Teammates Andrew Bynum and Lamar Odom have contracts are not fully guaranteed beyond this coming season. Bynum’s $16.1 million in 2012/13 has no guarantee but given that the Lakers project him to be their next franchise player, cutting him outright is not in the plans.
Odom has just $2.4 million locked into his $8.2 million final year (2012/13) but if he’s not extended, the Lakers would try to move his cap-friendly contract to bring in longer-term talent.
A hard or harder cap may mean Odom becomes a cost-cutting casualty without remuneration.
If the new CBA doesn’t severely restrict LA’s spending power the issue becomes the sheer size of Bryant and Gasol’s combined deals.
Will the duo that got swept this past May by the Dallas Mavericks be stronger in a couple of years or have they already peaked? Can General Manager Mitch Kupchak find the right pieces to augment the current core?
Regardless, Kupchak will face limited flexibility when it comes to improving the roster.
The Lakers have $91.1 million invested in 11 players heading into the (hopefully) coming season and then $91.6 million the next (but with the options on Odom and Bynum).
The team’s tradable assets outside of Bryant, Gasol, Bynum and Odom appear to be limited. Odom would be the obvious piece to go if the team could get younger and deeper without sacrificing their ability to compete.
If Bynum is “untouchable,” perhaps moving Gasol becomes the necessary move.
Of course there’s always the Dwight Howard notion, that somehow the Orlando Magic center can direct a trade to Los Angeles . . . with pieces like Bynum and Odom heading east. Banking on that would be a stretch.
Still, the NBA is such a fluid league. There’s no right answer today and there’s no right answer tomorrow, especially with the lockout. The Lakers may not decide on a clear path for some time.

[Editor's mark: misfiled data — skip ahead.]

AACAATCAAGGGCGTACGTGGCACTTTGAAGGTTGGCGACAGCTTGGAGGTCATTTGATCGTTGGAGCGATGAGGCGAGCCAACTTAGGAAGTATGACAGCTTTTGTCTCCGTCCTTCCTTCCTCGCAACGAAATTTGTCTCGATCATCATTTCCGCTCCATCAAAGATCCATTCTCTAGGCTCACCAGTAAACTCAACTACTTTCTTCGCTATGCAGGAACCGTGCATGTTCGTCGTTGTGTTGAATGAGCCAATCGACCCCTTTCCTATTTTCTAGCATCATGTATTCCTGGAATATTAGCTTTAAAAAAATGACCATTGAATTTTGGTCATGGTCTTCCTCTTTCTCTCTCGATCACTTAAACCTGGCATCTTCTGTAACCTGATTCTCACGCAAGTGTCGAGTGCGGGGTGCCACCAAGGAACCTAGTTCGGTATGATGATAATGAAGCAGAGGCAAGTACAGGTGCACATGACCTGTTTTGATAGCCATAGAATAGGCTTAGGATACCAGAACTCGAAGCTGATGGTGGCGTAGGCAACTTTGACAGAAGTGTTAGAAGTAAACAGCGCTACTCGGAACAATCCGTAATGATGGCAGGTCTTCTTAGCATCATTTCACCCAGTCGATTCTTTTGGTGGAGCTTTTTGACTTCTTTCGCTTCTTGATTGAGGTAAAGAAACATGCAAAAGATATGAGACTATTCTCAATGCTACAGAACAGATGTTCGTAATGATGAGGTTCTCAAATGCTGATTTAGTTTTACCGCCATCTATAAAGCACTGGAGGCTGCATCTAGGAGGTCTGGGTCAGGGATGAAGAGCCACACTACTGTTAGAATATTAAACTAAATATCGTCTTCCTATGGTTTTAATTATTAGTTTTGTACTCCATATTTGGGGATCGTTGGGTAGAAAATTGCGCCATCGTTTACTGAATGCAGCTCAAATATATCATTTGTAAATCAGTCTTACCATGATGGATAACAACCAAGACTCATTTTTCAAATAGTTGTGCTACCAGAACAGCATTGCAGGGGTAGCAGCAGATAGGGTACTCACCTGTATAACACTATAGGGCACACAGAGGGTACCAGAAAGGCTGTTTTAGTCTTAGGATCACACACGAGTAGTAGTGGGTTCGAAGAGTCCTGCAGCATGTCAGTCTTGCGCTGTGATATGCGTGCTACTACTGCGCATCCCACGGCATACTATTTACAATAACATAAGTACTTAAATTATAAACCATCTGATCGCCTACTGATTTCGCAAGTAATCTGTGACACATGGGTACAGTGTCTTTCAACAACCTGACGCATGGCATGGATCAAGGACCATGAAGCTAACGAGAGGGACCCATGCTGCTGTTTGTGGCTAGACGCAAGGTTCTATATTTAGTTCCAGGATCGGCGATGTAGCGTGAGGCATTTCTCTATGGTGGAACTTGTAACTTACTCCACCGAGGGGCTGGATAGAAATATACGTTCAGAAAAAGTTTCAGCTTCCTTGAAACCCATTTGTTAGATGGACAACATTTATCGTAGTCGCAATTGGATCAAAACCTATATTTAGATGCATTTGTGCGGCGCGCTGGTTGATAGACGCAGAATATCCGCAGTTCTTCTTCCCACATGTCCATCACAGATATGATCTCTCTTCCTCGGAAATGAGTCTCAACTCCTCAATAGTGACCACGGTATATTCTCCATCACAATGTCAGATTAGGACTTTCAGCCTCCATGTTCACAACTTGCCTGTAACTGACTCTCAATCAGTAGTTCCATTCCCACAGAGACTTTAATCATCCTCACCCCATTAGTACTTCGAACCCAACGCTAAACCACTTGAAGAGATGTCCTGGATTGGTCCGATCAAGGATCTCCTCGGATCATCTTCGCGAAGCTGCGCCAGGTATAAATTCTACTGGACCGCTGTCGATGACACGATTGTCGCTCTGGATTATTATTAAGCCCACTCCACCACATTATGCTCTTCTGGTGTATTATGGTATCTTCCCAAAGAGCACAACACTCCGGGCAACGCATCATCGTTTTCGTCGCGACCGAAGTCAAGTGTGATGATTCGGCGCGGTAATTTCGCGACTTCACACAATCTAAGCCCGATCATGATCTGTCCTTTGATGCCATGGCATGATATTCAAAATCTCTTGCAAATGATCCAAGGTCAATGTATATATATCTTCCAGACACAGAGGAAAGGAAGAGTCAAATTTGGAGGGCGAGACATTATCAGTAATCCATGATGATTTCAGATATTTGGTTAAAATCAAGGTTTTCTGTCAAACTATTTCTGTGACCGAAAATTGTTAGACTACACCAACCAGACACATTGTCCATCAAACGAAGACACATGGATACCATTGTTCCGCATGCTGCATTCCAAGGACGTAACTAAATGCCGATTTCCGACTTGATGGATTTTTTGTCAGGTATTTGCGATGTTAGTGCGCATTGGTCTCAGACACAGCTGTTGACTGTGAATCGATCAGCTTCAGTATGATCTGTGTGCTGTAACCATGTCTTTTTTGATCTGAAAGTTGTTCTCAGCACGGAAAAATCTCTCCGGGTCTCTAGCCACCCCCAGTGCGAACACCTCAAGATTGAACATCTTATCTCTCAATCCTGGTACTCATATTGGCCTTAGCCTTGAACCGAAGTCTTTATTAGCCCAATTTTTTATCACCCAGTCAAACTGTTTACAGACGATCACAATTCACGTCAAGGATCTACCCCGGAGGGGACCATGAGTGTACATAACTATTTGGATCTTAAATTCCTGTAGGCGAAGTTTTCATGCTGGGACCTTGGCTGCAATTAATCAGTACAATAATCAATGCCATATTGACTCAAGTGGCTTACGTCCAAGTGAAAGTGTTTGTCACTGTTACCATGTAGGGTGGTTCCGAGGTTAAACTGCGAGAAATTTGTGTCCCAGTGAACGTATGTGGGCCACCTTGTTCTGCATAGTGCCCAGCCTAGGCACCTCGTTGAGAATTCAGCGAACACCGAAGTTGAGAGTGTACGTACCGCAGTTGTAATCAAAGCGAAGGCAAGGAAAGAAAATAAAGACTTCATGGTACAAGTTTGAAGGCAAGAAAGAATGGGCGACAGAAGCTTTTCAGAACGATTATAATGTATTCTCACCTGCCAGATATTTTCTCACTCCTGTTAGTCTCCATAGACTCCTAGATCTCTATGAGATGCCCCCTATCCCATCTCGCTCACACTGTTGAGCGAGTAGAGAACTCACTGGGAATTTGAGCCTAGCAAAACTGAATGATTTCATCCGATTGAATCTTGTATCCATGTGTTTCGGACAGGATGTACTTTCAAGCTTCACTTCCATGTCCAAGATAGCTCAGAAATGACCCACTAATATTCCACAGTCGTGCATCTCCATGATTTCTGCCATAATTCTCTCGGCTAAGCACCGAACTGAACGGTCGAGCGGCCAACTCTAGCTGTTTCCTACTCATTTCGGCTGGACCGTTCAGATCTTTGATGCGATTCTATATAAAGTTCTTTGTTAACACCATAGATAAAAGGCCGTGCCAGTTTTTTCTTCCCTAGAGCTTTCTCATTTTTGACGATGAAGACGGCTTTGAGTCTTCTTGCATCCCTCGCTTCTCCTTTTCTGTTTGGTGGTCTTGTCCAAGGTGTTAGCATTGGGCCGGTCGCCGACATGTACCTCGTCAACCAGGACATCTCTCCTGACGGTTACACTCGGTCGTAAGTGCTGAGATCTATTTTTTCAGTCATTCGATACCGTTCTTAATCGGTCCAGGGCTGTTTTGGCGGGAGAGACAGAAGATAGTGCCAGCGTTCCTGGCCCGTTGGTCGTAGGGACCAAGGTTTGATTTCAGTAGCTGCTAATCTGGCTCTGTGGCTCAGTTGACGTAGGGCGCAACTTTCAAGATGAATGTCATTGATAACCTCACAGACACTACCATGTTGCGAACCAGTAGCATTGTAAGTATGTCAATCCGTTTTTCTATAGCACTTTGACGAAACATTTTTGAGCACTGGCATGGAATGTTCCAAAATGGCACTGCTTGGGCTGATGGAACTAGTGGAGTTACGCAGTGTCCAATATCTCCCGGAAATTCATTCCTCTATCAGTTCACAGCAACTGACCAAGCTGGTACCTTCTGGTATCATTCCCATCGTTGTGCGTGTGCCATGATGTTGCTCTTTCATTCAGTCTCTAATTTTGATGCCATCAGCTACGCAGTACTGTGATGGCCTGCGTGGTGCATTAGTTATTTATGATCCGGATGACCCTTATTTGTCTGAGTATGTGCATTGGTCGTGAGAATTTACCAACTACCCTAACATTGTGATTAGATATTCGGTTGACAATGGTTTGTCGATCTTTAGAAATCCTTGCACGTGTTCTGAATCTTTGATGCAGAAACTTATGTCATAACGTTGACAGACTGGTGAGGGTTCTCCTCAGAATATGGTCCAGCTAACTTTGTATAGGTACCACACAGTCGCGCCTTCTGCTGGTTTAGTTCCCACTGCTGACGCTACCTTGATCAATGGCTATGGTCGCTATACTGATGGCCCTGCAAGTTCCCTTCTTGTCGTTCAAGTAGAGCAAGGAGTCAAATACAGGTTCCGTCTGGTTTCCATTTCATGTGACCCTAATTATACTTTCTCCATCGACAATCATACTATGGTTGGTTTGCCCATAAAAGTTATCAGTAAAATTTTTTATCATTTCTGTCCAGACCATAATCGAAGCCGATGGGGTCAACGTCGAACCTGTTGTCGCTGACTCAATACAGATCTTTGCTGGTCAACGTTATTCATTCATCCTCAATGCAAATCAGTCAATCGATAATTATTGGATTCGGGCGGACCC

Beyond Bryant – Barring serious injury, Kobe may be able to continue his run as one of the league’s top players through his current contract. Word is that Bryant’s right knee (a chronic issue) has made significant improvements thus far this summer.
An extended lockout may give Kobe the extra rest he needs and a second wind for the remainder of his deal.
He’ll have to adjust to playing for Coach Mike Brown, who is well-meaning but absolutely unproven when held up to the Phil Jackson standard.
Brown struggled to deal with LeBron James’ large personality and Bryant isn’t exactly easygoing.
It may work immediately for the Lakers and Kobe ends up re-signing with the team beyond his current deal.
If Bryant is no longer a Laker after his contract expires, the team is currently slated to have an empty roster the summer of 2014.
It’s difficult to look that far ahead but if a player like Blake Griffin decides not to extend past his rookie contract with the Los Angeles Clippers, assuming the new CBA is somewhat similar to the current deal, he would be an unrestricted free agent the year the Lakers might have a mountain of cap room.
Any earlier may be difficult. As it is, the team has Ron Artest, Steve Blake, Bryant and Gasol under contract for the 13/14 season at $61.5 million. That’s a tough number to get around.
Ultimately 2014 is such a long way off but for LA, it’s a blank canvas.
The Lakers will certainly lock in contracts before then (Bynum, likely to be extended) but it may take some time for the rebuild to truly begin.
The team can look to shake things up before then with Gasol and Odom as pieces going out, but can the team remain in contention by doing so?
Look for the Lakers to try and sustain the current core built around Bryant for as long as possible.
Regardless, it’s going to be a near impossible task to replace him.